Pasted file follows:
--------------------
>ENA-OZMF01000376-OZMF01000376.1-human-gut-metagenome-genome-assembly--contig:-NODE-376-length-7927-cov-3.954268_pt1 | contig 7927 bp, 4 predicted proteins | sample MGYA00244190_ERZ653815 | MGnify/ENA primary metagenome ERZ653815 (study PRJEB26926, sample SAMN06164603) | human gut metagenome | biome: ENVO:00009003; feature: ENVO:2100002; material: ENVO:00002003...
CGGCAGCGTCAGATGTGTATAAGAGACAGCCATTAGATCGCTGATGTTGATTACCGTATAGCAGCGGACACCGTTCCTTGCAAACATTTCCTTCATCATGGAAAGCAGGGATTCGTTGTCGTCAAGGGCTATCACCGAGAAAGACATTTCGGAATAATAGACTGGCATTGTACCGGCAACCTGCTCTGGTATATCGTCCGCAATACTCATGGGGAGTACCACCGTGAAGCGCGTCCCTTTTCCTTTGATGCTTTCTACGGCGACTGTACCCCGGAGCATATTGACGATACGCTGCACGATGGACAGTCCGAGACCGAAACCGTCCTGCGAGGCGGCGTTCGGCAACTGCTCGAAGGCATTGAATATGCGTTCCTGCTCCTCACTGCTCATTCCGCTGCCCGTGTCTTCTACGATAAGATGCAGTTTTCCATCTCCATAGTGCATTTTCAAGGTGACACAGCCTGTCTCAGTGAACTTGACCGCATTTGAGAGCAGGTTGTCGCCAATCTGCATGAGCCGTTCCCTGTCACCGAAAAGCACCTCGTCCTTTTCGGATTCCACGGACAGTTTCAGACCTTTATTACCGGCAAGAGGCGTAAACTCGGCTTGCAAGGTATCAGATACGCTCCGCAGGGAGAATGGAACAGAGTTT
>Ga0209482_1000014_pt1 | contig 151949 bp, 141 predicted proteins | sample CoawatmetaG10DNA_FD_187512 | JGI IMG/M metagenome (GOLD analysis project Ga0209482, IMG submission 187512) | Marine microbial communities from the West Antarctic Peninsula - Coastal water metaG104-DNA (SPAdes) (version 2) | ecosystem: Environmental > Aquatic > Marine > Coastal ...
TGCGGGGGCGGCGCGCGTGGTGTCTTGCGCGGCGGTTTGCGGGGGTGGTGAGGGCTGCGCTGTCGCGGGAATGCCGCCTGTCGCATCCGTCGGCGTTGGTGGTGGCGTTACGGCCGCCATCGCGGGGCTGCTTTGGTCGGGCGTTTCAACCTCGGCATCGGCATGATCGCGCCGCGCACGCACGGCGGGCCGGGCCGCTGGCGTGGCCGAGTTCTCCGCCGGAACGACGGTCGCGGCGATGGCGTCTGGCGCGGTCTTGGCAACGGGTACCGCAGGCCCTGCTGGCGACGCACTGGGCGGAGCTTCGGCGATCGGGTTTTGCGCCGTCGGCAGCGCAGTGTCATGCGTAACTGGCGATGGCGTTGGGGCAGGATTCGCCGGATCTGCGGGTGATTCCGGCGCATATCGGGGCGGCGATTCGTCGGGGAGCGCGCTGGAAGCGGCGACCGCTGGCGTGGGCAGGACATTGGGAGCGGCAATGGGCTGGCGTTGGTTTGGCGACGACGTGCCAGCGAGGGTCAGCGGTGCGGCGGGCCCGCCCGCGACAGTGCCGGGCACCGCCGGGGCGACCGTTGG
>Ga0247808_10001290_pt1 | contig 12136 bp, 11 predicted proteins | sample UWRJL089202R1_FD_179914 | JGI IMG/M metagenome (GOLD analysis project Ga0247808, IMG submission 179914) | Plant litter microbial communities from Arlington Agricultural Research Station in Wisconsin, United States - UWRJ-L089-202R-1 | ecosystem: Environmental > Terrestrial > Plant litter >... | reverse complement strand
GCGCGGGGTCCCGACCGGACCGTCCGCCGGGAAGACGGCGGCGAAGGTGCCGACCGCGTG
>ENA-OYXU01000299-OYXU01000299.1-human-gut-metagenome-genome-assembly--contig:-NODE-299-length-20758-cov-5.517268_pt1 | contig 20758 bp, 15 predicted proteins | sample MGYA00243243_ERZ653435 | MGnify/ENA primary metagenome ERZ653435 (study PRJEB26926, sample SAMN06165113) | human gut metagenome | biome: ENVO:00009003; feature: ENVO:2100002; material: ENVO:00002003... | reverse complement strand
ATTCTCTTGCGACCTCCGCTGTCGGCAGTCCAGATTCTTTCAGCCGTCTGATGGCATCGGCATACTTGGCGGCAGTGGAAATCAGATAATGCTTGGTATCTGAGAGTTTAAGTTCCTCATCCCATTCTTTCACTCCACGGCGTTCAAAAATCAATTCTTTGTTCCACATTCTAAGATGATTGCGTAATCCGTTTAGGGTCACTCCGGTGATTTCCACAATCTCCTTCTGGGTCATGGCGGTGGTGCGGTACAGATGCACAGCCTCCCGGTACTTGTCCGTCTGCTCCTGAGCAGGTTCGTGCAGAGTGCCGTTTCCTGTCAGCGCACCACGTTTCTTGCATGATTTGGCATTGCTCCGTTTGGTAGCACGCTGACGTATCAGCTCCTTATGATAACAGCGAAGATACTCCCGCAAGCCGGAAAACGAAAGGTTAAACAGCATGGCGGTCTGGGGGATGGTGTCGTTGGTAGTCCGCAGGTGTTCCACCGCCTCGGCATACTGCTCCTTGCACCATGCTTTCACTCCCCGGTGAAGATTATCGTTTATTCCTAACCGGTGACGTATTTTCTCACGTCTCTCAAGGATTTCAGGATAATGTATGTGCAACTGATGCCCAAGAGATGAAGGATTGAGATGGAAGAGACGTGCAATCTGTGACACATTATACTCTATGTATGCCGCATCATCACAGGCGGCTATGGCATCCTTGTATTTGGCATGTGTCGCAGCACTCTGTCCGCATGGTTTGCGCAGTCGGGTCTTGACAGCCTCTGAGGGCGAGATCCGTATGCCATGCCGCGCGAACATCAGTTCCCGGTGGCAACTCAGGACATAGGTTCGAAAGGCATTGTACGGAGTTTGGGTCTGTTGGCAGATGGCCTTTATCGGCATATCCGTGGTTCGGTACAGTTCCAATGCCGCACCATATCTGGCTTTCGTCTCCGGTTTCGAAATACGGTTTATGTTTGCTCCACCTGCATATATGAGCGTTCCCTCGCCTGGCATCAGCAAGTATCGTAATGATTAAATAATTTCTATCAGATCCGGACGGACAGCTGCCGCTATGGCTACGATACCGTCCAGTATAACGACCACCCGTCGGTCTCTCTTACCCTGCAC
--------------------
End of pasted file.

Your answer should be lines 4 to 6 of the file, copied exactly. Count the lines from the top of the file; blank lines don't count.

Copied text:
TGCGGGGGCGGCGCGCGTGGTGTCTTGCGCGGCGGTTTGCGGGGGTGGTGAGGGCTGCGCTGTCGCGGGAATGCCGCCTGTCGCATCCGTCGGCGTTGGTGGTGGCGTTACGGCCGCCATCGCGGGGCTGCTTTGGTCGGGCGTTTCAACCTCGGCATCGGCATGATCGCGCCGCGCACGCACGGCGGGCCGGGCCGCTGGCGTGGCCGAGTTCTCCGCCGGAACGACGGTCGCGGCGATGGCGTCTGGCGCGGTCTTGGCAACGGGTACCGCAGGCCCTGCTGGCGACGCACTGGGCGGAGCTTCGGCGATCGGGTTTTGCGCCGTCGGCAGCGCAGTGTCATGCGTAACTGGCGATGGCGTTGGGGCAGGATTCGCCGGATCTGCGGGTGATTCCGGCGCATATCGGGGCGGCGATTCGTCGGGGAGCGCGCTGGAAGCGGCGACCGCTGGCGTGGGCAGGACATTGGGAGCGGCAATGGGCTGGCGTTGGTTTGGCGACGACGTGCCAGCGAGGGTCAGCGGTGCGGCGGGCCCGCCCGCGACAGTGCCGGGCACCGCCGGGGCGACCGTTGG
>Ga0247808_10001290_pt1 | contig 12136 bp, 11 predicted proteins | sample UWRJL089202R1_FD_179914 | JGI IMG/M metagenome (GOLD analysis project Ga0247808, IMG submission 179914) | Plant litter microbial communities from Arlington Agricultural Research Station in Wisconsin, United States - UWRJ-L089-202R-1 | ecosystem: Environmental > Terrestrial > Plant litter >... | reverse complement strand
GCGCGGGGTCCCGACCGGACCGTCCGCCGGGAAGACGGCGGCGAAGGTGCCGACCGCGTG